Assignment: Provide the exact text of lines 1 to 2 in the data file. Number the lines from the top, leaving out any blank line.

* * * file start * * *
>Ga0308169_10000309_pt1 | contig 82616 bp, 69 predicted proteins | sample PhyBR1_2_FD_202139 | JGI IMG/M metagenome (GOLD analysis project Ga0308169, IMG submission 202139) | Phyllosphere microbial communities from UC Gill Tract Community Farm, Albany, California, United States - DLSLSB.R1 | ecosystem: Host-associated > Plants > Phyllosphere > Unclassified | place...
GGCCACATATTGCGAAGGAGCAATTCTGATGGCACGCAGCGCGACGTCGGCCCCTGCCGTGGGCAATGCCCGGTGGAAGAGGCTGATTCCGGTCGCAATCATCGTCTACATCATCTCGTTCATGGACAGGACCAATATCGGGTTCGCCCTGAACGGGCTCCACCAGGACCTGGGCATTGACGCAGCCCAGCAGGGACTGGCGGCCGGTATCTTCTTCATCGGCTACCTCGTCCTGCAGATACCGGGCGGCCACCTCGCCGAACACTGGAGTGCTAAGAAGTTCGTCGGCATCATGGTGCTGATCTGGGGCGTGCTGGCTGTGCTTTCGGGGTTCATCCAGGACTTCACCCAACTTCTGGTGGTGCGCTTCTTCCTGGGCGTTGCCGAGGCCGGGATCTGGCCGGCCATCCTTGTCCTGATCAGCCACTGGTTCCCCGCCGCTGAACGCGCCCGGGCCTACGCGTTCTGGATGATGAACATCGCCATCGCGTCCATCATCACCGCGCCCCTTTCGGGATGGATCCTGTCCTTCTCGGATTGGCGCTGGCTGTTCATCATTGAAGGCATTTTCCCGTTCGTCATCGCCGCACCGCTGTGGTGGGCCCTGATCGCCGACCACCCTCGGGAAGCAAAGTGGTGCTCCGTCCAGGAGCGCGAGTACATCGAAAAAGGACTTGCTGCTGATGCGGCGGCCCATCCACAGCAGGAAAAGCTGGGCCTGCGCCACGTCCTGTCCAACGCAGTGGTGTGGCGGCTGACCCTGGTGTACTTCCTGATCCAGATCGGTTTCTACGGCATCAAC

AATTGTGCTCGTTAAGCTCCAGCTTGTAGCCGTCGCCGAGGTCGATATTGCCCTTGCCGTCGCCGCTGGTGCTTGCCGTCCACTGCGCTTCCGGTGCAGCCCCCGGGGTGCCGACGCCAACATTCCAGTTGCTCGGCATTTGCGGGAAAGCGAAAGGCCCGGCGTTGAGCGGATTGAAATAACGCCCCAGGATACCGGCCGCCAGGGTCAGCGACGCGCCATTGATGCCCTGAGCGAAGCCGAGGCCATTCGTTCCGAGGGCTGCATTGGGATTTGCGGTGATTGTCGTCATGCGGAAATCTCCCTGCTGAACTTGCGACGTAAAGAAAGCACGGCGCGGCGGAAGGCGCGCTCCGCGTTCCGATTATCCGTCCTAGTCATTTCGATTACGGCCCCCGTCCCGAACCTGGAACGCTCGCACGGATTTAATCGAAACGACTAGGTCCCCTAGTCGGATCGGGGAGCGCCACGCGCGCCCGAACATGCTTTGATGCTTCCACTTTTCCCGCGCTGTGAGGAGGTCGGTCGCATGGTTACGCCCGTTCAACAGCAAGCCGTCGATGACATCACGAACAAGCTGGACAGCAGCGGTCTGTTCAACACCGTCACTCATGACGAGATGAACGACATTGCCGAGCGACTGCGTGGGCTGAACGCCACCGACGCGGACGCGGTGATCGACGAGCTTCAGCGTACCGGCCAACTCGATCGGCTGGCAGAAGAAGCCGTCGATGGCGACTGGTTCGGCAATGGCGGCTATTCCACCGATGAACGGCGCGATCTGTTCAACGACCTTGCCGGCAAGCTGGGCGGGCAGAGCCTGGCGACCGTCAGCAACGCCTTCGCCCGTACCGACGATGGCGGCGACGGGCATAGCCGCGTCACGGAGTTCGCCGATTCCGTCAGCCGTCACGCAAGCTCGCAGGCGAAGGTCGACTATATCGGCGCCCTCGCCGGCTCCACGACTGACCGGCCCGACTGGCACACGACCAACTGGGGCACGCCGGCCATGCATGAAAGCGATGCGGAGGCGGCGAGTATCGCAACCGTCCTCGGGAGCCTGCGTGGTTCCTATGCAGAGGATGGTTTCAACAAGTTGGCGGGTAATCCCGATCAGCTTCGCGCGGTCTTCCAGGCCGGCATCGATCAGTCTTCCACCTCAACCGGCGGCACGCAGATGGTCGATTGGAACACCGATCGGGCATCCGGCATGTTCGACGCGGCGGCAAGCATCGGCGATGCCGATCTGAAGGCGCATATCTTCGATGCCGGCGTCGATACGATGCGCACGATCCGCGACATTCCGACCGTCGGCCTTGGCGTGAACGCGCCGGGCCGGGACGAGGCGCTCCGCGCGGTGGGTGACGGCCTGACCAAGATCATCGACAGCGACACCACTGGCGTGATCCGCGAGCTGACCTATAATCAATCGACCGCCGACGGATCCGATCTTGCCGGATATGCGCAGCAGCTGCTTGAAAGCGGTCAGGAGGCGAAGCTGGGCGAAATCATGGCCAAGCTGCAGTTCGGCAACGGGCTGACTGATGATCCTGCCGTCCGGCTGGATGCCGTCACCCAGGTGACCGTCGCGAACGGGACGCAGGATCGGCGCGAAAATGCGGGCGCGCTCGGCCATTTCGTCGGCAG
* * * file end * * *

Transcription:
>Ga0308169_10000309_pt1 | contig 82616 bp, 69 predicted proteins | sample PhyBR1_2_FD_202139 | JGI IMG/M metagenome (GOLD analysis project Ga0308169, IMG submission 202139) | Phyllosphere microbial communities from UC Gill Tract Community Farm, Albany, California, United States - DLSLSB.R1 | ecosystem: Host-associated > Plants > Phyllosphere > Unclassified | place...
GGCCACATATTGCGAAGGAGCAATTCTGATGGCACGCAGCGCGACGTCGGCCCCTGCCGTGGGCAATGCCCGGTGGAAGAGGCTGATTCCGGTCGCAATCATCGTCTACATCATCTCGTTCATGGACAGGACCAATATCGGGTTCGCCCTGAACGGGCTCCACCAGGACCTGGGCATTGACGCAGCCCAGCAGGGACTGGCGGCCGGTATCTTCTTCATCGGCTACCTCGTCCTGCAGATACCGGGCGGCCACCTCGCCGAACACTGGAGTGCTAAGAAGTTCGTCGGCATCATGGTGCTGATCTGGGGCGTGCTGGCTGTGCTTTCGGGGTTCATCCAGGACTTCACCCAACTTCTGGTGGTGCGCTTCTTCCTGGGCGTTGCCGAGGCCGGGATCTGGCCGGCCATCCTTGTCCTGATCAGCCACTGGTTCCCCGCCGCTGAACGCGCCCGGGCCTACGCGTTCTGGATGATGAACATCGCCATCGCGTCCATCATCACCGCGCCCCTTTCGGGATGGATCCTGTCCTTCTCGGATTGGCGCTGGCTGTTCATCATTGAAGGCATTTTCCCGTTCGTCATCGCCGCACCGCTGTGGTGGGCCCTGATCGCCGACCACCCTCGGGAAGCAAAGTGGTGCTCCGTCCAGGAGCGCGAGTACATCGAAAAAGGACTTGCTGCTGATGCGGCGGCCCATCCACAGCAGGAAAAGCTGGGCCTGCGCCACGTCCTGTCCAACGCAGTGGTGTGGCGGCTGACCCTGGTGTACTTCCTGATCCAGATCGGTTTCTACGGCATCAAC